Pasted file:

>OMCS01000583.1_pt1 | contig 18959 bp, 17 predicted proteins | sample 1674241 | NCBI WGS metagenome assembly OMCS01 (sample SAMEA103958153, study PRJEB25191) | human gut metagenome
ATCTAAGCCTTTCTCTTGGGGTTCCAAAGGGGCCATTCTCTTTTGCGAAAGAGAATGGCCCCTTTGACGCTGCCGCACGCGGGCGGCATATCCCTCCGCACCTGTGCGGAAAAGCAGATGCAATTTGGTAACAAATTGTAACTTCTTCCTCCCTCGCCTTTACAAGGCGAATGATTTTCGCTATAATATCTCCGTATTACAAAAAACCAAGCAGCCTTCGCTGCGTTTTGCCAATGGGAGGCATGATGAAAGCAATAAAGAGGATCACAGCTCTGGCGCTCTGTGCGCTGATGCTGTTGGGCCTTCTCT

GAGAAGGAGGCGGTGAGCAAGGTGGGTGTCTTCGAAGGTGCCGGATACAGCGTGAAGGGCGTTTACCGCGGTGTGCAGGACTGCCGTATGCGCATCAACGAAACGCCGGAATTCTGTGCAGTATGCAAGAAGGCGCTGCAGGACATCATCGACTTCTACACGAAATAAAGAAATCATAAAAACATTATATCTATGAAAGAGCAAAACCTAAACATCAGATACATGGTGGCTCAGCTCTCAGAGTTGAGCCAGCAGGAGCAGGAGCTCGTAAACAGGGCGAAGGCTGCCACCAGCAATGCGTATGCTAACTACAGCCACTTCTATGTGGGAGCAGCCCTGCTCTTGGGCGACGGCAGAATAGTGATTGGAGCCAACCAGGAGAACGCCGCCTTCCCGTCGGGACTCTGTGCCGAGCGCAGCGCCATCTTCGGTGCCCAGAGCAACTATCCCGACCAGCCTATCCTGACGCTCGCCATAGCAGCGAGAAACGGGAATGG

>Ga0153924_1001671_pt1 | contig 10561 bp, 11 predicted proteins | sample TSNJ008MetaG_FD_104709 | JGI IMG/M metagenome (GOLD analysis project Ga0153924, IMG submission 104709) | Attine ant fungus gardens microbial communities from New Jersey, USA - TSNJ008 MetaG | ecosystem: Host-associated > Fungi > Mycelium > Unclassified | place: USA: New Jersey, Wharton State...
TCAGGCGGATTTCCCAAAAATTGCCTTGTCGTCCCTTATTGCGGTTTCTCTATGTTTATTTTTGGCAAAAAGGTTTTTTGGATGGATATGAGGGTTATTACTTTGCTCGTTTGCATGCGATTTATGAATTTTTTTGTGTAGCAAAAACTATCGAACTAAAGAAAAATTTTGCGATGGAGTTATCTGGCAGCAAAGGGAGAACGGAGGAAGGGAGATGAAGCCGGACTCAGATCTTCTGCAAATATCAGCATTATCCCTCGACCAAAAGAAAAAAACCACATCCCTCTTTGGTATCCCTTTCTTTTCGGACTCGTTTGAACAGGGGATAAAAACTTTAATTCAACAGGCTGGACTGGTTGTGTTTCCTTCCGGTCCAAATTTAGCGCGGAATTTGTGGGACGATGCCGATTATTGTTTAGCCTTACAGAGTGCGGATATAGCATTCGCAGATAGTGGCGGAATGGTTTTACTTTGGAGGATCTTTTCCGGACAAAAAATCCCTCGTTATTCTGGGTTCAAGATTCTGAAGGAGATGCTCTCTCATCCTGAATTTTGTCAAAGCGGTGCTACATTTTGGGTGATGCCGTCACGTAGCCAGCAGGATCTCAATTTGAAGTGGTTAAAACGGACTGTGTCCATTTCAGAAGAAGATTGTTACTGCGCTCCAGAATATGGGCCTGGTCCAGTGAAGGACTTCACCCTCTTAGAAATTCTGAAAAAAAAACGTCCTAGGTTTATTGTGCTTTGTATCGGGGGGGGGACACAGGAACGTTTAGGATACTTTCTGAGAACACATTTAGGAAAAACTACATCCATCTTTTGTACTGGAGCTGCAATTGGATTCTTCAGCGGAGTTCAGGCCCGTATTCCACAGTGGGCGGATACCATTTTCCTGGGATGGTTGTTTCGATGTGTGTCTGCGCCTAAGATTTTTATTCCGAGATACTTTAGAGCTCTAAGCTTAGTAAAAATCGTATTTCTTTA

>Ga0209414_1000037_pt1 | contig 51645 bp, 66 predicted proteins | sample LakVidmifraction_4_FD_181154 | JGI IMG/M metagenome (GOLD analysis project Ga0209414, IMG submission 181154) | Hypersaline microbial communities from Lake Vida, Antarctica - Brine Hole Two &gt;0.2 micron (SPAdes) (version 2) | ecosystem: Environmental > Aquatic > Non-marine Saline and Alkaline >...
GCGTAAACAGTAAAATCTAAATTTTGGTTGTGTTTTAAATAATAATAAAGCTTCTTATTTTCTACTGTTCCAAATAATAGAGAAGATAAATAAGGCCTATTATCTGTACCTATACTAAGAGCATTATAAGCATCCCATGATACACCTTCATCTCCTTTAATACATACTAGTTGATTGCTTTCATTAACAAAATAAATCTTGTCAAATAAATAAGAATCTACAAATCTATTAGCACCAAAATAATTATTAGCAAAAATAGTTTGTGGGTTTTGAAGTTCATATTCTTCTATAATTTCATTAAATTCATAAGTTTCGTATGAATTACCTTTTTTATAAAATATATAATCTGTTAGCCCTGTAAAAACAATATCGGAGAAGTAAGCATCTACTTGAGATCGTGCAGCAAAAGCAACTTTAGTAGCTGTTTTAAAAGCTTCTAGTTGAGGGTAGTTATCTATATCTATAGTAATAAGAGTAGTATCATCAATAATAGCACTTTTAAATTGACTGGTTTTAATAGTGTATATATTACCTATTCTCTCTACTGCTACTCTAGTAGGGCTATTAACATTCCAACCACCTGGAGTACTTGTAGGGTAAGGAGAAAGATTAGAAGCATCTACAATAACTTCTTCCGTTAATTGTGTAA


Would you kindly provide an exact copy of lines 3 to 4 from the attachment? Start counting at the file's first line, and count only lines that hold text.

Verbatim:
GAGAAGGAGGCGGTGAGCAAGGTGGGTGTCTTCGAAGGTGCCGGATACAGCGTGAAGGGCGTTTACCGCGGTGTGCAGGACTGCCGTATGCGCATCAACGAAACGCCGGAATTCTGTGCAGTATGCAAGAAGGCGCTGCAGGACATCATCGACTTCTACACGAAATAAAGAAATCATAAAAACATTATATCTATGAAAGAGCAAAACCTAAACATCAGATACATGGTGGCTCAGCTCTCAGAGTTGAGCCAGCAGGAGCAGGAGCTCGTAAACAGGGCGAAGGCTGCCACCAGCAATGCGTATGCTAACTACAGCCACTTCTATGTGGGAGCAGCCCTGCTCTTGGGCGACGGCAGAATAGTGATTGGAGCCAACCAGGAGAACGCCGCCTTCCCGTCGGGACTCTGTGCCGAGCGCAGCGCCATCTTCGGTGCCCAGAGCAACTATCCCGACCAGCCTATCCTGACGCTCGCCATAGCAGCGAGAAACGGGAATGG

>Ga0153924_1001671_pt1 | contig 10561 bp, 11 predicted proteins | sample TSNJ008MetaG_FD_104709 | JGI IMG/M metagenome (GOLD analysis project Ga0153924, IMG submission 104709) | Attine ant fungus gardens microbial communities from New Jersey, USA - TSNJ008 MetaG | ecosystem: Host-associated > Fungi > Mycelium > Unclassified | place: USA: New Jersey, Wharton State...